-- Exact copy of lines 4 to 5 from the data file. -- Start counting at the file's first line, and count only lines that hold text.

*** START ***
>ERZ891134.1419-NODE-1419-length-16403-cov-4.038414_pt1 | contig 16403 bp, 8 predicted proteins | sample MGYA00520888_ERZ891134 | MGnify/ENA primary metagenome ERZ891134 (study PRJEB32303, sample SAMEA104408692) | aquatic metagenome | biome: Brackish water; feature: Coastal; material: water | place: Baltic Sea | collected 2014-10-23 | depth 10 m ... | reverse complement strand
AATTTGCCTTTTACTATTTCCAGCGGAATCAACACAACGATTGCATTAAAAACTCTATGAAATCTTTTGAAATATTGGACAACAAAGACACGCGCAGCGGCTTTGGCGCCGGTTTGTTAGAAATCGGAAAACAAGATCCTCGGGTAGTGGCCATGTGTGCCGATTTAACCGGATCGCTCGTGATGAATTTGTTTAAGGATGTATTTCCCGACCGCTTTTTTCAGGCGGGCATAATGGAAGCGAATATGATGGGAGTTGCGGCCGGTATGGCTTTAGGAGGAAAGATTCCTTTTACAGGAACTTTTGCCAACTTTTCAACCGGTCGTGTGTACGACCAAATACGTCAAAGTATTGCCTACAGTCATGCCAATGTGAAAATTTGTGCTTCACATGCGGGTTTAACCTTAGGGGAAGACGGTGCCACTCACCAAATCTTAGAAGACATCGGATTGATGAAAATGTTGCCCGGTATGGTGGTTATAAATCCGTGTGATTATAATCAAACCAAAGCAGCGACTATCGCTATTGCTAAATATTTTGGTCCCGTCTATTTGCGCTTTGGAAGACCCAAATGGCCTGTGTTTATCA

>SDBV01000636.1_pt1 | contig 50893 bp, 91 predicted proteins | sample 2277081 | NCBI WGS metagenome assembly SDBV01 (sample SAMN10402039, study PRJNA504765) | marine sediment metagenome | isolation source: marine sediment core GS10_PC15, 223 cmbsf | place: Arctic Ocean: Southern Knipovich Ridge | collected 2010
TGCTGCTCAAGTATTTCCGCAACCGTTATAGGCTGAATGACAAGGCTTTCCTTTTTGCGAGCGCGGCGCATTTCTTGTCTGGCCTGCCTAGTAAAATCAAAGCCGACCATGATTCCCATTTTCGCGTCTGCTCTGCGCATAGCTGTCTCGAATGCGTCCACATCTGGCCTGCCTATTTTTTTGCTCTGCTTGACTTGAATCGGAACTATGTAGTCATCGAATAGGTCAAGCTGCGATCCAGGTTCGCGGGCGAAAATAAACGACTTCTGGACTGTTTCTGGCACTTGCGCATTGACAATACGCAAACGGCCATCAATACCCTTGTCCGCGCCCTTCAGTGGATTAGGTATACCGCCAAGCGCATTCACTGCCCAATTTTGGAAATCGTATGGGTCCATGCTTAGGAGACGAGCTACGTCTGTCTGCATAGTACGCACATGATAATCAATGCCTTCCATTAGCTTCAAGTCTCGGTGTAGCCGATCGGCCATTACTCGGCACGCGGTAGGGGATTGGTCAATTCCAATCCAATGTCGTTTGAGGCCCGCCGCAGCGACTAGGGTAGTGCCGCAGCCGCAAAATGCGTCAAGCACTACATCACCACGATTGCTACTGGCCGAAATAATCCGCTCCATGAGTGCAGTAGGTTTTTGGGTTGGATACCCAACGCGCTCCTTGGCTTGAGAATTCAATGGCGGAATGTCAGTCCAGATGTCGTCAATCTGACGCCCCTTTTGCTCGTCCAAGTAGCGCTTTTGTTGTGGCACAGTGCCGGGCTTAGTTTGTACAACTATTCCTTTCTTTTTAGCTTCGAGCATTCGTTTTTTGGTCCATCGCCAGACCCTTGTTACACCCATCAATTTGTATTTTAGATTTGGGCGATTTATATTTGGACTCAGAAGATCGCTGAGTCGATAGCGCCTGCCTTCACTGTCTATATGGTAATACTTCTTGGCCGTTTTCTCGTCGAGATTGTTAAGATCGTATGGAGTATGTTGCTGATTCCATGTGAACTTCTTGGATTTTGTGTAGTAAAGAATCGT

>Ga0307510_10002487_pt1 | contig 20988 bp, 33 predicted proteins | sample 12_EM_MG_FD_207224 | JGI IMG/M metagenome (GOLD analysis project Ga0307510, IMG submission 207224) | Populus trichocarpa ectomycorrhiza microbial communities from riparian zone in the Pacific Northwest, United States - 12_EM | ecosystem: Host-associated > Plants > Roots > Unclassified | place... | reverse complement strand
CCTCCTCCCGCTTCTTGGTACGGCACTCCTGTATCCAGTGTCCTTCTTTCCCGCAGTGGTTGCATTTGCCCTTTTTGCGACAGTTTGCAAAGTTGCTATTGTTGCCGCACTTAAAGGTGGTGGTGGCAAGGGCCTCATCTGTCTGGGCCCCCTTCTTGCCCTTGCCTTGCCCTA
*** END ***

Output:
TGCTGCTCAAGTATTTCCGCAACCGTTATAGGCTGAATGACAAGGCTTTCCTTTTTGCGAGCGCGGCGCATTTCTTGTCTGGCCTGCCTAGTAAAATCAAAGCCGACCATGATTCCCATTTTCGCGTCTGCTCTGCGCATAGCTGTCTCGAATGCGTCCACATCTGGCCTGCCTATTTTTTTGCTCTGCTTGACTTGAATCGGAACTATGTAGTCATCGAATAGGTCAAGCTGCGATCCAGGTTCGCGGGCGAAAATAAACGACTTCTGGACTGTTTCTGGCACTTGCGCATTGACAATACGCAAACGGCCATCAATACCCTTGTCCGCGCCCTTCAGTGGATTAGGTATACCGCCAAGCGCATTCACTGCCCAATTTTGGAAATCGTATGGGTCCATGCTTAGGAGACGAGCTACGTCTGTCTGCATAGTACGCACATGATAATCAATGCCTTCCATTAGCTTCAAGTCTCGGTGTAGCCGATCGGCCATTACTCGGCACGCGGTAGGGGATTGGTCAATTCCAATCCAATGTCGTTTGAGGCCCGCCGCAGCGACTAGGGTAGTGCCGCAGCCGCAAAATGCGTCAAGCACTACATCACCACGATTGCTACTGGCCGAAATAATCCGCTCCATGAGTGCAGTAGGTTTTTGGGTTGGATACCCAACGCGCTCCTTGGCTTGAGAATTCAATGGCGGAATGTCAGTCCAGATGTCGTCAATCTGACGCCCCTTTTGCTCGTCCAAGTAGCGCTTTTGTTGTGGCACAGTGCCGGGCTTAGTTTGTACAACTATTCCTTTCTTTTTAGCTTCGAGCATTCGTTTTTTGGTCCATCGCCAGACCCTTGTTACACCCATCAATTTGTATTTTAGATTTGGGCGATTTATATTTGGACTCAGAAGATCGCTGAGTCGATAGCGCCTGCCTTCACTGTCTATATGGTAATACTTCTTGGCCGTTTTCTCGTCGAGATTGTTAAGATCGTATGGAGTATGTTGCTGATTCCATGTGAACTTCTTGGATTTTGTGTAGTAAAGAATCGT

>Ga0307510_10002487_pt1 | contig 20988 bp, 33 predicted proteins | sample 12_EM_MG_FD_207224 | JGI IMG/M metagenome (GOLD analysis project Ga0307510, IMG submission 207224) | Populus trichocarpa ectomycorrhiza microbial communities from riparian zone in the Pacific Northwest, United States - 12_EM | ecosystem: Host-associated > Plants > Roots > Unclassified | place... | reverse complement strand